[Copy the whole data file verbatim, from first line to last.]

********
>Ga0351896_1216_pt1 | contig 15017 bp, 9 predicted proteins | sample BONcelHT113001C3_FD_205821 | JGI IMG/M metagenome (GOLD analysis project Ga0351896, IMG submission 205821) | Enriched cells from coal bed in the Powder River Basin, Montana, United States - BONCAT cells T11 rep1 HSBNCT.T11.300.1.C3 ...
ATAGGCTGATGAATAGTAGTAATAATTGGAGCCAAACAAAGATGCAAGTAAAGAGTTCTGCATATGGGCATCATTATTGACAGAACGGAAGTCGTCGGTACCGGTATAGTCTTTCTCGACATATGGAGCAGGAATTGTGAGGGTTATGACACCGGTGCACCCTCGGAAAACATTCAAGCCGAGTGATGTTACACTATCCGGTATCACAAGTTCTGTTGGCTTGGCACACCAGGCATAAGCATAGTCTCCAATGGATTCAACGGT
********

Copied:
>Ga0351896_1216_pt1 | contig 15017 bp, 9 predicted proteins | sample BONcelHT113001C3_FD_205821 | JGI IMG/M metagenome (GOLD analysis project Ga0351896, IMG submission 205821) | Enriched cells from coal bed in the Powder River Basin, Montana, United States - BONCAT cells T11 rep1 HSBNCT.T11.300.1.C3 ...
ATAGGCTGATGAATAGTAGTAATAATTGGAGCCAAACAAAGATGCAAGTAAAGAGTTCTGCATATGGGCATCATTATTGACAGAACGGAAGTCGTCGGTACCGGTATAGTCTTTCTCGACATATGGAGCAGGAATTGTGAGGGTTATGACACCGGTGCACCCTCGGAAAACATTCAAGCCGAGTGATGTTACACTATCCGGTATCACAAGTTCTGTTGGCTTGGCACACCAGGCATAAGCATAGTCTCCAATGGATTCAACGGT